Well, to be specific, I mean measuring district compactness (a very interesting subject, see these three articles for starters). There are myriad ways of measuring the “oddness” of a shape, including a comparison of the area of the district to its circumcircle, the moment of inertia of the shape, the probability that a path connecting two random points will pass through the polygon, etc.

In today’s Gist, I use the spatstat package to convert Congressional district shapefiles to owin objects, which can be very persnickety — meaning that for our present purposes I have just skipped over districts with overlapping polygons or other owin conversion obstacles. However, spatstat lets us do neat things with owin objects, including the calculation of the area and perimeter of polygons, which I use to compute and then plot a simple Area / Perimeter ratio measure of district compactness.

As you can see in the guilty-pleasure Spectral palette choropleth below (click it for a larger view), the least compact districts are unsurprisingly typically found in high-population-density areas. Also, you can use this map to find your way from Greensboro to Charlotte, via I-85.

You’ve already seen everyone else’s electoral map (see this amazing array of maps from 2008), how would you like to make your own?

Today’s Gist allows you to do just that — input (manually!) state-by-state results, and output a beautiful choropleth map of presidential election results!

This code, of course, can be used for any number of state-level measures, so you might want to bookmark this one for future use.

I really enjoy using the DW-NOMINATE data for examples, as I do here. Sometimes it’s useful to indicate regions in the background of a plot — perhaps two-dimensional regions of interest, perhaps one-dimensional periods in time. It’s not always obvious how to combine data from two data.frames to form one plot in ggplot2, so here is another example.

The trick seems to be that the “second” data frame needs to include all of the same variables as you are using from the “first” data frame (in name, at least — that is, if you are plotting variables called “x”, “y”, and “z” from the “first” data frame, your second data.frame needs to include variables names ”x”, “y”, and “z,” even if you’re not plotting with those, and even if they are assigned equal to some arbitrary constant, as in df2$z <- 1).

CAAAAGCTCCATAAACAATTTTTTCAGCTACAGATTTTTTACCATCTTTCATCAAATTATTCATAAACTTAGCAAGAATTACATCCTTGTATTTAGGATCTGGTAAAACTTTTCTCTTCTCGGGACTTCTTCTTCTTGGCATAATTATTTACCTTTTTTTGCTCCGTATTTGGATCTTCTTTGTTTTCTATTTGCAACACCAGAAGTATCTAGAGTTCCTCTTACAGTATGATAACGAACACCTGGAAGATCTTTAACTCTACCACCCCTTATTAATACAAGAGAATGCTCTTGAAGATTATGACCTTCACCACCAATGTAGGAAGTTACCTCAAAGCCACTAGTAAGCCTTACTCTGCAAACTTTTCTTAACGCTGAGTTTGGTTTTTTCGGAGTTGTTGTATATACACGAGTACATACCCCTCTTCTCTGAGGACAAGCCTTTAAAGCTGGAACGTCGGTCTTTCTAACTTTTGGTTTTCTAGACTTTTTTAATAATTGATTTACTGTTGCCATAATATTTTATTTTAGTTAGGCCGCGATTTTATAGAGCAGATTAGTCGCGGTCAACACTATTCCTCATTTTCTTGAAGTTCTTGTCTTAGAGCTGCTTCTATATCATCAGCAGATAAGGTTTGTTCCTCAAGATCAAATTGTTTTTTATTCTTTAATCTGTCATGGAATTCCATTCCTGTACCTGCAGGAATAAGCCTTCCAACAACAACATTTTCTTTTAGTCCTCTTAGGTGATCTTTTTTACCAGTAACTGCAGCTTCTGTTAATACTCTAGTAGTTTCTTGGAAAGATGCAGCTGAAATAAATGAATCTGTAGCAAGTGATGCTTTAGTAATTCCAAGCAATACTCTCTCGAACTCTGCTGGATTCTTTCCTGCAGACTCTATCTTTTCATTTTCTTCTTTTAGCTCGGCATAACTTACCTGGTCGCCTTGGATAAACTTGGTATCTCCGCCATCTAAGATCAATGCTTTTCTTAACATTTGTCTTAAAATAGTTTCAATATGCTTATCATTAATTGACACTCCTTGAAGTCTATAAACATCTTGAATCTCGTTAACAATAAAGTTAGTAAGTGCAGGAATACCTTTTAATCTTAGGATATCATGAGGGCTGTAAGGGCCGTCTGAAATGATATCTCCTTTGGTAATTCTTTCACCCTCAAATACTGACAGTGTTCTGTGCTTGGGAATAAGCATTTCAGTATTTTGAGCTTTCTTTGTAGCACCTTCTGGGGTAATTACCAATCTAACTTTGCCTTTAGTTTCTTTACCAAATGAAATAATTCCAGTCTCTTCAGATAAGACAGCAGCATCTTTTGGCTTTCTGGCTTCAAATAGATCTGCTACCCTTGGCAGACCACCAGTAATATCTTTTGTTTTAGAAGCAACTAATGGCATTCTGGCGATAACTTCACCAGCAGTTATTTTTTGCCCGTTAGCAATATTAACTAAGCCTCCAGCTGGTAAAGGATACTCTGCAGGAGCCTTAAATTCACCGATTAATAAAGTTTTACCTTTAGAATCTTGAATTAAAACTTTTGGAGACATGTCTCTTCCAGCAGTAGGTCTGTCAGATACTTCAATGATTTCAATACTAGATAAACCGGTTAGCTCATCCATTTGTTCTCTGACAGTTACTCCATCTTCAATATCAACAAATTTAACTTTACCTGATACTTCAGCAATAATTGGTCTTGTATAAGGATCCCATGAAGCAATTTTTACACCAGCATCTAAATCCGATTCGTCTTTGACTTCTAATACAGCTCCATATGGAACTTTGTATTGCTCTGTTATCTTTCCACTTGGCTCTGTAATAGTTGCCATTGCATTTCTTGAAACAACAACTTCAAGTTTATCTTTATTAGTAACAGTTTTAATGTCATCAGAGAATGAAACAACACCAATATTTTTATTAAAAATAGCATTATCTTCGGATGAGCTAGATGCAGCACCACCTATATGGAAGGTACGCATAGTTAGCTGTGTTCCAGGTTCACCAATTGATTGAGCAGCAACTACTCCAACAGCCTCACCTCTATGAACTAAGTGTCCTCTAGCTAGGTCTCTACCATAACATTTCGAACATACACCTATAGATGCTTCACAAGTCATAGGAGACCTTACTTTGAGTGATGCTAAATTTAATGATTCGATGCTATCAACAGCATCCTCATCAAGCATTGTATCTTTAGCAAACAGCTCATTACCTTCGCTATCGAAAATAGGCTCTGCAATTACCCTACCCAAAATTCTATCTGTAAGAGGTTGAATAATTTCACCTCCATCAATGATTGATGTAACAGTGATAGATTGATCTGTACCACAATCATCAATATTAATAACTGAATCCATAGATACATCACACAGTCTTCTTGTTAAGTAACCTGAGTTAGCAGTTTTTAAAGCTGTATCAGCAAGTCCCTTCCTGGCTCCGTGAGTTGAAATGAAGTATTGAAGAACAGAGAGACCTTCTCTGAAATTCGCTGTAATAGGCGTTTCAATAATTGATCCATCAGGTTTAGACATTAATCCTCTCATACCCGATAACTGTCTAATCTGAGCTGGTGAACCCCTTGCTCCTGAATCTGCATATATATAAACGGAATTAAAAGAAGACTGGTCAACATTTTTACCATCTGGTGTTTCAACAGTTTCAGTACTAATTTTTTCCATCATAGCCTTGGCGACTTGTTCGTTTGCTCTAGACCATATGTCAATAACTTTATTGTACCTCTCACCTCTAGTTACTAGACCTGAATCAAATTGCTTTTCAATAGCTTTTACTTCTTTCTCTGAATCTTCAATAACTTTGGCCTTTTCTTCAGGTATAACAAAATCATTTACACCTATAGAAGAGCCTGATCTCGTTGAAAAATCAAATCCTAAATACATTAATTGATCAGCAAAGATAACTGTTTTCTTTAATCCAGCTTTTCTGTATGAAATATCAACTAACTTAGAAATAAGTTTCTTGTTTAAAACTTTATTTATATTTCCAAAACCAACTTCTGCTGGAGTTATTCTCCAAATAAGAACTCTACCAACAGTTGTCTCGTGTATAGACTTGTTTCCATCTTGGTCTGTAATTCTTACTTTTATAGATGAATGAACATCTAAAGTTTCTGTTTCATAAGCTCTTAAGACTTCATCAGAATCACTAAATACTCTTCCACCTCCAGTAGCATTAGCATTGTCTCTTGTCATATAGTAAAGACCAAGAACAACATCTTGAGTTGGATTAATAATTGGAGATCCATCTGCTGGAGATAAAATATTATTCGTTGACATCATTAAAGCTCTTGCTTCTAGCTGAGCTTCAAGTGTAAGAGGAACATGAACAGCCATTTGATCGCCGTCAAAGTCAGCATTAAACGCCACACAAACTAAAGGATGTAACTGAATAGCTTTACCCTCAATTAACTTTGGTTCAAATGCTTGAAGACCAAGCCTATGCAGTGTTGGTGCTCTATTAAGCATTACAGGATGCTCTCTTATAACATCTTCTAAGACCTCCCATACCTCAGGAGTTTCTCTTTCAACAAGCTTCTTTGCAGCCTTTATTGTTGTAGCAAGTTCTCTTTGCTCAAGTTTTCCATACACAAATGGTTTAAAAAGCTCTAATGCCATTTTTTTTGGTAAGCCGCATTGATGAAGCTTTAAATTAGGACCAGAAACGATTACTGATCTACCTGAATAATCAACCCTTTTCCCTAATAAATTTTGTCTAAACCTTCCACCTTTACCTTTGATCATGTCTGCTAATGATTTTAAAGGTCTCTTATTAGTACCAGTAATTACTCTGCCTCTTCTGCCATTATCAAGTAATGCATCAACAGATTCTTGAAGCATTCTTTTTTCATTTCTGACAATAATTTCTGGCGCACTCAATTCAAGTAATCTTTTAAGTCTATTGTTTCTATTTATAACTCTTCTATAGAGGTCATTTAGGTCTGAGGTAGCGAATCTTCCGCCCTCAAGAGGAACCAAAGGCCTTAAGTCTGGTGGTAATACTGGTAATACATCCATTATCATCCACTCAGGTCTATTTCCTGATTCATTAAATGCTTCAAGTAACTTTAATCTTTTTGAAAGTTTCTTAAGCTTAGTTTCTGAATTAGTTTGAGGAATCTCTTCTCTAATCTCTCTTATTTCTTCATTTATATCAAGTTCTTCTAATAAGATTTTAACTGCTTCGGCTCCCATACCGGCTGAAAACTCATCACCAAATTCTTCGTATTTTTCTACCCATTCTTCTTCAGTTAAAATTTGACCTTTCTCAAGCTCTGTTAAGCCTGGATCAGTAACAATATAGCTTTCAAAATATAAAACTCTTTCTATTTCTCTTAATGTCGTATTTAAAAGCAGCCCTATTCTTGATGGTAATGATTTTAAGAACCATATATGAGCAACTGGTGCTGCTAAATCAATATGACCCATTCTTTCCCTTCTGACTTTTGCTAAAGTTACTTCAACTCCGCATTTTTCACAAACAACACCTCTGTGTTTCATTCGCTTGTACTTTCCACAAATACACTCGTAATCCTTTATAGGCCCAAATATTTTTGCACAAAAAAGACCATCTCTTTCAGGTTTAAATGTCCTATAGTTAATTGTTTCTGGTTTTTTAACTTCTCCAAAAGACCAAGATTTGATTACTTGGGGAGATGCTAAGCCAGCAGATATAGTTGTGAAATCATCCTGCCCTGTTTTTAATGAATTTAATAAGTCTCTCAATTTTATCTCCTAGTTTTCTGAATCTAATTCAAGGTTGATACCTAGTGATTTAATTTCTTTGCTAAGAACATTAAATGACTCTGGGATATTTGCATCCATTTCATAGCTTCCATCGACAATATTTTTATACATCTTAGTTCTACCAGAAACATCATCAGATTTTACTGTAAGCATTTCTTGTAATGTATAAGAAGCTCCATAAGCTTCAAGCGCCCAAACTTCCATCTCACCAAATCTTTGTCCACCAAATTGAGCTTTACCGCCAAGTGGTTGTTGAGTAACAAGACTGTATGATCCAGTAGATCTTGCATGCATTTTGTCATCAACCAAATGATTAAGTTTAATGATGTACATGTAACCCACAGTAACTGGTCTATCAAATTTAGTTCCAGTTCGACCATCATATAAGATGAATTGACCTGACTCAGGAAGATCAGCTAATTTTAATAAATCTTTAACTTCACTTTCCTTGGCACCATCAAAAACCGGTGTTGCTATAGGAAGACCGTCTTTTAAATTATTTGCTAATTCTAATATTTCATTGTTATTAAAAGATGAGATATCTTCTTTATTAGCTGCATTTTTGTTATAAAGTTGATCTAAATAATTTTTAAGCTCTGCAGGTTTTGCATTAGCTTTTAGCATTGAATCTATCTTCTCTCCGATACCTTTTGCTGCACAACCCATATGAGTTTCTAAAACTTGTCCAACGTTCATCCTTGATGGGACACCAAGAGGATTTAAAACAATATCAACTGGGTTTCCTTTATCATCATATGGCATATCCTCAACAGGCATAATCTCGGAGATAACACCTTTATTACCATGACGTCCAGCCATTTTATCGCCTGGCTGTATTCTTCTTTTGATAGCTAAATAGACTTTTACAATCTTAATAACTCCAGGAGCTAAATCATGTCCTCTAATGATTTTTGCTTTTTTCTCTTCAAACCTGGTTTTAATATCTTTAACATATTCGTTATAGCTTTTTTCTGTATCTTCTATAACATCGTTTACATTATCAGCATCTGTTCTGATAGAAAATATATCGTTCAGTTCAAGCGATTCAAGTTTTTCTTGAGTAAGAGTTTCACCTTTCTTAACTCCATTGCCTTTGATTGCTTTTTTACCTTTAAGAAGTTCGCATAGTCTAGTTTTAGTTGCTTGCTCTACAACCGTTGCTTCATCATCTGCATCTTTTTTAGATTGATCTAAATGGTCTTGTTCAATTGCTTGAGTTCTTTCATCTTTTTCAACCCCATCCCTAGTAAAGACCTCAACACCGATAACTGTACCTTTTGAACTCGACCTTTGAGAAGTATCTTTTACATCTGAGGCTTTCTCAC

Whenever possible, I try to save R graphic output in a vector format, typically pdf(). I also like to use the handy ggsave() function to do so, as it streamlines the process, and makes it easy to be consistent across formats.

However, at times it is necessary to use a bitmap graphical format, in which case I always prefer to use .pngs. The only downside is that, in Windows at least, png() produces non-anti-aliased graphical elements.

There is, of course, a package for that, called Cairo, which uses cairographics to produce bitmap images with transparency, alpha levels, and anti-aliasing. However, I could never figure out how to use Cairo with ggsave(), until now:

I only rarely have the occasion to need the convex hull of a set of points, but I love chull(), so I’d like to share an example of how to use it.

This Gist also offers a pretty straightforward application of the Split-Apply-Combine strategy (see lines 40-44), which is consistently useful, but complicated enough that it probably deserves its own post.

I don’t really care for the name “marimekko” or “mosaic,” but I do like this type of plot as a means of illustrating proportions in nested categorical data, or as an alternative to the parallel time series plots discussed here (see this rather amateurish example).

The Gist below is my attempt to make these somewhat complicated plots as simple as possible (here is another worthwhile approach). One problem that I run into when producing these mosaic plots is that every one seems different, but I have attempted to distill each box into four consistent parameters, and I include two distinct data examples.

In developing plots, I often use color (or “colour” in ggplot2 parlance) to reflect values of a third, non-X/Y, variable. Depending on the distribution of this Z variable, however, the effective color range can be narrow, making it difficult to discriminate between Z values, as in this plot:

As you can see, the bulk of the points are in the middle, yellow/white range, while green/blue and orange/red only appear near the edges. This is as it should be, since Z = X * Y, and there are relatively few extreme values. However, I am, in a sense, “wasting” a lot of the color range available to me. Fortunately, the package scales offers a function called trans_new(), which permits one to apply any function on the distribution, as I do below. (Thanks to “mnel” at stackoverflow.com.)

Featuring the lovely “spectral” palette from Colorbrewer. This really just serves as a reminder of how to do four things I frequently want to do:

- Make a heatmap of some kind of matrix, often a square correlation matrix
- Reorder a factor variable, as displayed along the axis of a plot
- Define my own color palette with colorRampPalette()
- Use RColorBrewer, specifically the diverging “spectral” scheme